CIVICA is a charter school authorized in the Johnstown-Milliken School District.

“Everything we do is character-driven,” said Sheena McOuat, who developed CIVICA Colorado with Craig Horton, a retired Fort Collins police officer who founded Liberty Common Charter School. “The students will pursue industry certification and internships so on graduation day, they can go to college or to a job or to the military.”

CIVICA Colorado charter school founding team
The founding team members of CIVICA Colorado, a charter school scheduled to open in Milliken in August 2021. From left: Craig Horton, Rex Beall, principal Sheena McOuat, Carlos Alvarez, Stephanie Podtburg and Noland Eastin. (Photo courtesy: Craig Horton).

McOuat, now the CIVICA principal, has 19 years in education

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Edtorial: Remember charter school reform? It’s more important than ever | Opinion

Remember charter school reform?

Before March and the public education turmoil caused by the coronavirus, the call for charter school funding reform was being echoed loudly in local school board meetings throughout the region at the start of 2020.

Several local boards considered and adopted a resolution circulated by the Pennsylvania School Boards Association supporting a charter reform proposal put forth by Gov. Tom Wolf. In January, more than 30 superintendents from districts in five counties formed a coalition, the Leaders for Educational Accountability and Reform Network, targeting legislative action on reform.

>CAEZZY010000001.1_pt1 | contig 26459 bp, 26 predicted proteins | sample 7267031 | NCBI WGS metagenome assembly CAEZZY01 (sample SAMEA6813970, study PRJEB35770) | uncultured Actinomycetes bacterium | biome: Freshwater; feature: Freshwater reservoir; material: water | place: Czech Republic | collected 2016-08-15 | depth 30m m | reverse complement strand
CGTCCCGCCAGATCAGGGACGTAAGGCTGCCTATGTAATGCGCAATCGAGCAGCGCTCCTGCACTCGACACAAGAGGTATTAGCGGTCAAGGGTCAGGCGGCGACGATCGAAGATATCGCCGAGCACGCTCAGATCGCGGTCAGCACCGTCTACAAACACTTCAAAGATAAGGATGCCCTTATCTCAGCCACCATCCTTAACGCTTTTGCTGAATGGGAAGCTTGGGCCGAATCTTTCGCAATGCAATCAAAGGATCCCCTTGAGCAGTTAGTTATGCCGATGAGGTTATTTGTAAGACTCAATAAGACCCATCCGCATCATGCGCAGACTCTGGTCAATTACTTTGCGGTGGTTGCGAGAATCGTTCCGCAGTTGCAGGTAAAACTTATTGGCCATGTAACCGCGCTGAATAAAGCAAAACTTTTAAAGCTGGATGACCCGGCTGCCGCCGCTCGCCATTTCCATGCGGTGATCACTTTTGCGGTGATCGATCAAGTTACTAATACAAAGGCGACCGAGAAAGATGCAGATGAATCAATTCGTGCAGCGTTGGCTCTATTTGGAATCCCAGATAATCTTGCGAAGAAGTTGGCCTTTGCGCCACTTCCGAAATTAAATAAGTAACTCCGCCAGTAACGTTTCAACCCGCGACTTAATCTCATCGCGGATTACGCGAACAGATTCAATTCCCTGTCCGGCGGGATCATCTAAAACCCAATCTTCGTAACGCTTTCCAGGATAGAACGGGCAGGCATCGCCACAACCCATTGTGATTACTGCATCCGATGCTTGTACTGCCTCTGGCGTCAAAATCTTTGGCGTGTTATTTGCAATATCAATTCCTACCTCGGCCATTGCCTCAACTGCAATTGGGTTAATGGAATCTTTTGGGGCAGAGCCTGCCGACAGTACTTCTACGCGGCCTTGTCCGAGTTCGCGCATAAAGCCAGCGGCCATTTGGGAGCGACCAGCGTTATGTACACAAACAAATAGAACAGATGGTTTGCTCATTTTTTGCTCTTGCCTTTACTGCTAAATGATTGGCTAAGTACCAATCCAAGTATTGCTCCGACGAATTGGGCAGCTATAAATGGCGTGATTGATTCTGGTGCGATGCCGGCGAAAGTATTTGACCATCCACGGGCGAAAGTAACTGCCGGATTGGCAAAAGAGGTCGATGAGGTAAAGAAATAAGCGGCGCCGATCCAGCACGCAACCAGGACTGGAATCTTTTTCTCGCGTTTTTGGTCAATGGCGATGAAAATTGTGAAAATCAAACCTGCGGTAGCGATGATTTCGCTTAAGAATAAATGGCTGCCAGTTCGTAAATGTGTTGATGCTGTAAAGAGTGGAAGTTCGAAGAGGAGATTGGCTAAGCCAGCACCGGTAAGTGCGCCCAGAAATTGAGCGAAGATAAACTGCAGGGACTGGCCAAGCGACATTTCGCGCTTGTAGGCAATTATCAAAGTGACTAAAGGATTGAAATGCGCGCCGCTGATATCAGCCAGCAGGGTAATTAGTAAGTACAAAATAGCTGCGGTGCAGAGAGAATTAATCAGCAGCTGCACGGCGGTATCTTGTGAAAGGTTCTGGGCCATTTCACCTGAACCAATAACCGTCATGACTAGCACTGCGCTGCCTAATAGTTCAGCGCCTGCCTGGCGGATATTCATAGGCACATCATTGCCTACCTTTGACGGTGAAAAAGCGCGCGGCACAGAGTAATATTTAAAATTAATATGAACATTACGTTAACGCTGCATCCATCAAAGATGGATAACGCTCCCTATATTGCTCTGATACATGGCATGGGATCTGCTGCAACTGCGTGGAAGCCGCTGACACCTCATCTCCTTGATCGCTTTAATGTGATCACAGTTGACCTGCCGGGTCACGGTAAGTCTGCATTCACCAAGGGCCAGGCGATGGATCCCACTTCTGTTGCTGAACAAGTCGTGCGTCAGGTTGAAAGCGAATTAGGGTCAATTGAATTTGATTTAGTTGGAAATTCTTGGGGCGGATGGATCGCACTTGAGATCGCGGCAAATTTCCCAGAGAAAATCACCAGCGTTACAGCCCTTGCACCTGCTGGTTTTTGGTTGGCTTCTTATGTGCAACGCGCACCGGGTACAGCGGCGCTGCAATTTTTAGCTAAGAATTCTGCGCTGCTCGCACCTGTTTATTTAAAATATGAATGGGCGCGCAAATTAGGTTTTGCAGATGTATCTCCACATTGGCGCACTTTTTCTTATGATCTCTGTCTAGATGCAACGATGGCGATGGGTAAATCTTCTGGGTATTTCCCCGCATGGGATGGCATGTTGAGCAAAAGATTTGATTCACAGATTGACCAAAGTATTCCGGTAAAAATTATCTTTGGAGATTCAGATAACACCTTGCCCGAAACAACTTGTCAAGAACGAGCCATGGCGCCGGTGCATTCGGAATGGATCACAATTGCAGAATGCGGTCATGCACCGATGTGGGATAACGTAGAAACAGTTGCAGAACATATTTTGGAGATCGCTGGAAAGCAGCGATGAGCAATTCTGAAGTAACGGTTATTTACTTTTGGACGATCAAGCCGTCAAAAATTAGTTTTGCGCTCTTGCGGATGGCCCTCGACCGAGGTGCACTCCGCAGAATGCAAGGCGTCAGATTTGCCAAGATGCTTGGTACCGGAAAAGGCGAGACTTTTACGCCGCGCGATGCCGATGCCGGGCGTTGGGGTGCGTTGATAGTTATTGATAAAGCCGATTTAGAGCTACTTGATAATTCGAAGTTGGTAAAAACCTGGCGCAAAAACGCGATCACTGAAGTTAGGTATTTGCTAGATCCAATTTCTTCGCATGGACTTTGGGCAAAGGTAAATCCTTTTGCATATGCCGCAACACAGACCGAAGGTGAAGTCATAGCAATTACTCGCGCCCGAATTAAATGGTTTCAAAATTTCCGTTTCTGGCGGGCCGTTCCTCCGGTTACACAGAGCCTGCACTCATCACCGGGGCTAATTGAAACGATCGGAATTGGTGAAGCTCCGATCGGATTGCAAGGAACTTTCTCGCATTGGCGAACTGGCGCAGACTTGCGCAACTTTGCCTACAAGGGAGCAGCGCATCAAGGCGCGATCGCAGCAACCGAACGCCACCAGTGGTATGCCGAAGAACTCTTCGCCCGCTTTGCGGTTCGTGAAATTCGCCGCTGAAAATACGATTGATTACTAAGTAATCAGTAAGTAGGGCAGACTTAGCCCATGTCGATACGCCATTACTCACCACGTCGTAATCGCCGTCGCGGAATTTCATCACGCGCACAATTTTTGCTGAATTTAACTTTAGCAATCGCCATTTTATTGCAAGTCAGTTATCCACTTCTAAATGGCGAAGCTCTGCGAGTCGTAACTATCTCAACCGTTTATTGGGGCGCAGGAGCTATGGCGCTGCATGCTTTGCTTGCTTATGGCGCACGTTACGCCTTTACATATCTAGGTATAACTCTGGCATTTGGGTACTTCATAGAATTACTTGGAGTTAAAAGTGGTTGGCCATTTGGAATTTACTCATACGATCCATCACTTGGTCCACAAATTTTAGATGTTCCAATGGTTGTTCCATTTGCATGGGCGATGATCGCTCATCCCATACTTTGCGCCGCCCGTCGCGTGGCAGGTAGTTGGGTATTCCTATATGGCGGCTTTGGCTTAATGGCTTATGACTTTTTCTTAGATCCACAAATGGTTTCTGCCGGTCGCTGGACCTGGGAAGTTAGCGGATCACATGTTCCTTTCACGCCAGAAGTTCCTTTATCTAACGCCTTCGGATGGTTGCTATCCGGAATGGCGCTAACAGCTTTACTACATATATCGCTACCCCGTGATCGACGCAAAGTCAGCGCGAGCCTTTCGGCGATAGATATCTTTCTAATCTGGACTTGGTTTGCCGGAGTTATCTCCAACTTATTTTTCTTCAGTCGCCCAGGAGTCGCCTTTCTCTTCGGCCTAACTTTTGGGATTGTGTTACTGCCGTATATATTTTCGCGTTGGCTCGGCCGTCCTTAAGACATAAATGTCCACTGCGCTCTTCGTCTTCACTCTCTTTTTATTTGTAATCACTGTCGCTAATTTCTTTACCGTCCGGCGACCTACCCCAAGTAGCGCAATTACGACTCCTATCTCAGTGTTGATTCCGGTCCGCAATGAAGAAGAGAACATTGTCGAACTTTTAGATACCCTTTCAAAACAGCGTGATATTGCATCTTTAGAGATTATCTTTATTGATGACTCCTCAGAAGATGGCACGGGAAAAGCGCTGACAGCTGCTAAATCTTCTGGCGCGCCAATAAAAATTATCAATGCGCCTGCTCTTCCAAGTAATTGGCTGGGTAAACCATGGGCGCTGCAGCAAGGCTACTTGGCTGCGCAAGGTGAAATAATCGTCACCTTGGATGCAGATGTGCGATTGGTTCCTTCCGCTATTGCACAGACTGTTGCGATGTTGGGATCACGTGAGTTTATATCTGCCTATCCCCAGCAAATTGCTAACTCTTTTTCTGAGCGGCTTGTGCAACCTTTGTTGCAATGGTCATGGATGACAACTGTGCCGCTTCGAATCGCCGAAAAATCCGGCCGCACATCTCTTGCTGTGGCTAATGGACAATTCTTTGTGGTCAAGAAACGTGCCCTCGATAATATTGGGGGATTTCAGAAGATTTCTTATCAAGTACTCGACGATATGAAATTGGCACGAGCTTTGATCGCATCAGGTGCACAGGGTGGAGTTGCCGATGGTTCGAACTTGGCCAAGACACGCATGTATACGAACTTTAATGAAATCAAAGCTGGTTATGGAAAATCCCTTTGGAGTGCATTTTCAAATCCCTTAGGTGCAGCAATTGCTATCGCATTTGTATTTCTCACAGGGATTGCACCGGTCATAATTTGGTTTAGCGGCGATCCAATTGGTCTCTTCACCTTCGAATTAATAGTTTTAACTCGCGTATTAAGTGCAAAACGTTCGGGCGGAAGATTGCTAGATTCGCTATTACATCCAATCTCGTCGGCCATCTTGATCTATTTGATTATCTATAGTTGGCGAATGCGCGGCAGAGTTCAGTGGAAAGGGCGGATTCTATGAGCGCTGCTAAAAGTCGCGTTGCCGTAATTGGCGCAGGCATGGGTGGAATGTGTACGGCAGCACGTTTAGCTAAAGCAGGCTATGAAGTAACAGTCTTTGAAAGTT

LEARN is comprised of “school leaders who are standing up for public education and fighting for charter school reform,” said Frank Gallagher, superintendent of Souderton Area School District, during a January press conference  in Montgomery County.

The superintendents’ initiative included visits to Harrisburg to lobby for the reform package. Even in early spring at the same time boards

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Ex-Arizona charter school principal sentenced in fraud case

PHOENIX (AP) — The former principal of a Goodyear charter school has been sentenced to nearly four years in prison and ordered to pay more than $2.5 million in restitution in a fraud case.